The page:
Gautam C., Yadav A. K., and Singh A. K., A Review on Infrared Spectroscopy of Borate Glasses with Effects of Different Additives, International Scholarly Research Network, ISRN Ceramics Volume, 2012, Article ID 428497, 1-17. Google Scholar
Kamitsos E. I. http://www.sciencedirect.com/science/article/pii/0022309394903727 Chryssikos G. D., and Karakassides M. A., Vibrational Spectra of Magnesium-Sodium-Borate Glasses. 1. Far-Infrared Investigation of the Cation-Site Interactions, J. Phys. Chem., 1987, 91, 1067-1073. Crossref
Edukondalu A., Srinivasu Ch., Rahman S., Kumar K. S., Infrared and Raman Spectroscopic Studies on mixed alkali tungsten based glasses, International Journal of Scientific & Engineering Research, 2014, 5, 3, 258-262. Google Scholar
Chryssikos G. D., Kamitsos E. I., Patsis A. P., Bitsis M. S., Karakassides M. A., The devitrification of lithium metaborate: polymorphism and glass formation, J. Non-Cryst. Solids, 1990, 126, 1–2, 42–51.CrossrefGoogle Scholar
Chryssikos G. D., Kapoutsis J. A., Kamitsos E. I., Patsis A. J., Pappin A. J., Lithium-sodium metaborate glasses: structural aspects and vitrification chemistry, J. Non-Cryst. Solids, 1994, 167, 1–2, 92-105. CrossrefGoogle Scholar
Kamitsos E. I., Karakassides M. A., and Chryssikos G. D., Structure of borate glasses. Part 1: Raman study of caesium, rubidium and potassium borate glasses, Phys. Chem. Glasses, 1989, 30, 6, 229-234.Google Scholar
Yano T., Kunimine N., Shibata S., Yamane M., Structural investigation of sodium borate glasses and melts by Raman spectroscopy. II. Conversion between BO4 and BO2O− units at high temperature, J. Non-Cryst. Solids, 2003, 321, 147–156. CrossrefGoogle Scholar
Yiannopoulos Y. D., Chryssikos G. D. and Kamitsos E. I., Structure and properties of alkaline earth borate glasses, Phys. Chem. Glasses, 2001, 42, 3, 164-172. Google Scholar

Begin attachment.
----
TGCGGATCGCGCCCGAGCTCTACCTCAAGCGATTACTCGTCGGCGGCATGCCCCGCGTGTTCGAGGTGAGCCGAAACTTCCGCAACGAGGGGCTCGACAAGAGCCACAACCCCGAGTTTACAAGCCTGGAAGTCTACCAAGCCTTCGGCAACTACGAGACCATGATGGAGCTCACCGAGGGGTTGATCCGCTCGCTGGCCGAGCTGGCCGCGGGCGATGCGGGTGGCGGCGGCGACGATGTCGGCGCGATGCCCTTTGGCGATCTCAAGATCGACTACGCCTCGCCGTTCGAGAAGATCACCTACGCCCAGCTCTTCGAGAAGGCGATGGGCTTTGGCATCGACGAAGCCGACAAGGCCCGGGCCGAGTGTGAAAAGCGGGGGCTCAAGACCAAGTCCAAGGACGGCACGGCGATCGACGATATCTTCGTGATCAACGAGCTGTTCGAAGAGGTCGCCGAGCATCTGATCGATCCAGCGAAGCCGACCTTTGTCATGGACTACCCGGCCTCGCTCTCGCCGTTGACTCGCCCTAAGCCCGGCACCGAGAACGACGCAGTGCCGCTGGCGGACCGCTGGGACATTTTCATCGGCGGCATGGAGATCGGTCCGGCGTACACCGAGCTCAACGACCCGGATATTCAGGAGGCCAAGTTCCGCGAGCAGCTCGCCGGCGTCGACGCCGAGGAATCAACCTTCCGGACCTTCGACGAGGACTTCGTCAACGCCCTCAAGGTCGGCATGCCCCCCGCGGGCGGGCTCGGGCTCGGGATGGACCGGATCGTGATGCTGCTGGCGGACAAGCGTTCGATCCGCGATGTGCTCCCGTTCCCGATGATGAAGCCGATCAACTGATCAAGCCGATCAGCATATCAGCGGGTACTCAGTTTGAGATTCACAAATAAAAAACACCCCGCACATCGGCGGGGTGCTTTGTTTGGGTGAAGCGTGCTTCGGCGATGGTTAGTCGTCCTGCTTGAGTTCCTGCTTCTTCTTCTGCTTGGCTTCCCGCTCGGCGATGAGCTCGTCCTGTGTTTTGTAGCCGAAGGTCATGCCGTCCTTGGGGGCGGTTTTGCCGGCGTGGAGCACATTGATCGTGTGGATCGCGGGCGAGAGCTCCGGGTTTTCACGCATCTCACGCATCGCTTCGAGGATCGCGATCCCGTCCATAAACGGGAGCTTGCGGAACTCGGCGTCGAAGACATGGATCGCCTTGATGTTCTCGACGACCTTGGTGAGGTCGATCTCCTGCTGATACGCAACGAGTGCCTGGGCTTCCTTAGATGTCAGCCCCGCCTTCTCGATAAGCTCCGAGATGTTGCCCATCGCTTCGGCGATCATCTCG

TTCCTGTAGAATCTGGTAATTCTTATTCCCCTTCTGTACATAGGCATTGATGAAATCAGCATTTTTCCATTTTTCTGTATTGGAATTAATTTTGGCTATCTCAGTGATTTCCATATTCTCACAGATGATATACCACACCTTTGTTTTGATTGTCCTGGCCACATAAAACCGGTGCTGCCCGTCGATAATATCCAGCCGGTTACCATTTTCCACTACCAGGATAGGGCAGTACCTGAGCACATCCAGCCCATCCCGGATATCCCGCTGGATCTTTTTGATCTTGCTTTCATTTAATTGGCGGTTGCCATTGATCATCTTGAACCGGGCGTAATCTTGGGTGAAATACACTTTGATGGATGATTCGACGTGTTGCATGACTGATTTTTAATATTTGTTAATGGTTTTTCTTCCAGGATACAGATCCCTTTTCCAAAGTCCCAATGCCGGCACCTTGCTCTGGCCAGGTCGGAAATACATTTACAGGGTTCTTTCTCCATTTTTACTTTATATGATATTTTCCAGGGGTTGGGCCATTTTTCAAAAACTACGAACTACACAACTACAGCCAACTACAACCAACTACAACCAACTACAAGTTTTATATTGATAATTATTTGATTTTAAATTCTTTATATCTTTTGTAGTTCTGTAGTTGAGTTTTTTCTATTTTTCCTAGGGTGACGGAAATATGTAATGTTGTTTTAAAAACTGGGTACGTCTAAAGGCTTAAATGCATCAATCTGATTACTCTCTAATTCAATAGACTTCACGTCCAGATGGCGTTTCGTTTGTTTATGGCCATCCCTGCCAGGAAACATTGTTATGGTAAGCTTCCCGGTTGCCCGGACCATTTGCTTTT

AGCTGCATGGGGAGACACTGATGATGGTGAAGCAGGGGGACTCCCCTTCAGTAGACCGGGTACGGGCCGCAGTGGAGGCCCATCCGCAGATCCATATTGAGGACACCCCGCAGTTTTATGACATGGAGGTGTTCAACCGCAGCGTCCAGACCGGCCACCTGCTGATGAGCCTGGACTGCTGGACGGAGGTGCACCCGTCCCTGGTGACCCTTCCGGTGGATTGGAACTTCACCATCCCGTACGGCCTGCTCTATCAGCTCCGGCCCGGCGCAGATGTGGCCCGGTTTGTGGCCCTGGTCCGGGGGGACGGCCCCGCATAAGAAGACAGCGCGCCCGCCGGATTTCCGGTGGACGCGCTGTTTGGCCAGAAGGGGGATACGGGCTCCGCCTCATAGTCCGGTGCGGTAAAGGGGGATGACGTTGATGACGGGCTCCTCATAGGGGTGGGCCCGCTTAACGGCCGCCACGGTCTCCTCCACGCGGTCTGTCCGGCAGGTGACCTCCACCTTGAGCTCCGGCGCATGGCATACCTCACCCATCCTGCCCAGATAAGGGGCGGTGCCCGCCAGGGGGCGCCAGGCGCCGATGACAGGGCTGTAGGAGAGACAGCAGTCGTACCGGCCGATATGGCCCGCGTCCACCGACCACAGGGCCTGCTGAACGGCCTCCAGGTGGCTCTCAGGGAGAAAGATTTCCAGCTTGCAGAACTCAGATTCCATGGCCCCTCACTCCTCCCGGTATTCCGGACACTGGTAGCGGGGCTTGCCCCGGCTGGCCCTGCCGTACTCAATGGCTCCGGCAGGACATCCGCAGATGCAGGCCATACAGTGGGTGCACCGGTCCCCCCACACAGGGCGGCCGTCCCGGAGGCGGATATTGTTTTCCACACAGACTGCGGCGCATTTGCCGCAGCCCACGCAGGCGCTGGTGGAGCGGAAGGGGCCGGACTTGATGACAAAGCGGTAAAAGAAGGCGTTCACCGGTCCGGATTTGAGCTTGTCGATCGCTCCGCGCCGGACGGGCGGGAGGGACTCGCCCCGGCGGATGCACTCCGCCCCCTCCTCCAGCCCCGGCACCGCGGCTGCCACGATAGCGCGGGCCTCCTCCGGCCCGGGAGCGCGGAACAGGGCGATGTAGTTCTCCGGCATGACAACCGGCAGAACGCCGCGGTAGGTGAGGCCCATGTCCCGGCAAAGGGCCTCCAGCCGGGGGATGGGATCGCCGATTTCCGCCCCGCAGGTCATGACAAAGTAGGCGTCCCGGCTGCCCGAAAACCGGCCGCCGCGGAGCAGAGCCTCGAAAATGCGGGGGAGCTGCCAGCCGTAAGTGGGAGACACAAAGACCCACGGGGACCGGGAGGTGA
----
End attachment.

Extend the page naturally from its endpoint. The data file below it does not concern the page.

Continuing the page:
Kamitsos E. I., Karakassides M. A., Chryssikos G. D., Vibrational spectra of magnesium-sodium-borate glasses. 2. Raman and mid-infrared investigation of the network structure, J. Phys., Chem., 1987, 91, 1073-1079. CrossrefGoogle Scholar
Kim Y.-J., Lee S.-H., Noh, T. W., Kim J., Infrared properties of barium borate glasses: application of the generalized Lyddane–Sachs–Teller relation, J. Non-Cryst. Solids, 1994, 170, 190-199.CrossrefGoogle Scholar
Yiannopoulos Y. D., Kamitsos E. I., Chryssikos G. D., Kapoutsis J. A., A vibrational spectroscopic study of alkaline earth borate glasses, In: A. C. Wright, S. A. Filler, A. C. Hannon (Ed.), Proc. Second Int. Conf. Borate Glasses, Crystals and Melts (22-25 July 1996, Sheffield. UK.), The Society of Glass Technology, 1997, 514-521. Google Scholar
Martin S. W., Angell C. A., Glass formation and transition temperatures in sodium and lithium borate and aluminoborate melts up to 72 mol.% alkali, J. Non-Cryst. Solids, 1984, 66, 429-442. CrossrefGoogle Scholar
Chryssikos G. D., Bitsis M. S., Kapoutsis J. A., Kamitsos E. I., Vibrational investigation of lithium metaborate-metaaluminate glasses and crystals, J. Non-Cryst. Solids, 1997, 217, 278-290. CrossrefGoogle Scholar
Huebert T., Banach U., Witke K., Reich P., Structural studies of glasses in the system SrO-B2O -Al2O3 -TiO2, Phys. Chem. Glasses, 1991, 32, 2, 58-66. Google Scholar
Kapoutsis J. A., Kamitsos E. I., Chryssikos G. D., Feller H. A., Lower N., Affatigato M., Feller S. A., Synthesis and vibrational investigation of lithium magnesium metaborate glasses, Phys. Chem. Glasses, 2000, 41, 5, 321-324. Google Scholar
Yao Z. Y, Möncke D., Kamitsos E. I., Houizot P., Célarié F., Rouxel T., Wondraczek L., Structure and mechanical properties of copper-lead and copper-zinc borate glasses, J. Non-Cryst. Solids, 2016, 435, 55-68. CrossrefWeb of ScienceGoogle Scholar
Massart D. L., Kaufman L., The Interpretation of Analytical Data by the Use of Cluster Analysis, Elsevier, Amsterdam, 1983. Google Scholar
About the article
Published Online: 2017-03-29
Citation Information: Open Chemistry, Volume 15, Issue 1, Pages 61–66, ISSN (Online) 2391-5420, DOI: https://doi.org/10.1515/chem-2017-0008.
© 2017 Miroslava Nedyalkova et al.. This work is licensed under the Creative Commons Attribution-NonCommercial-NoDerivatives 3.0 License. BY-NC-ND 3.0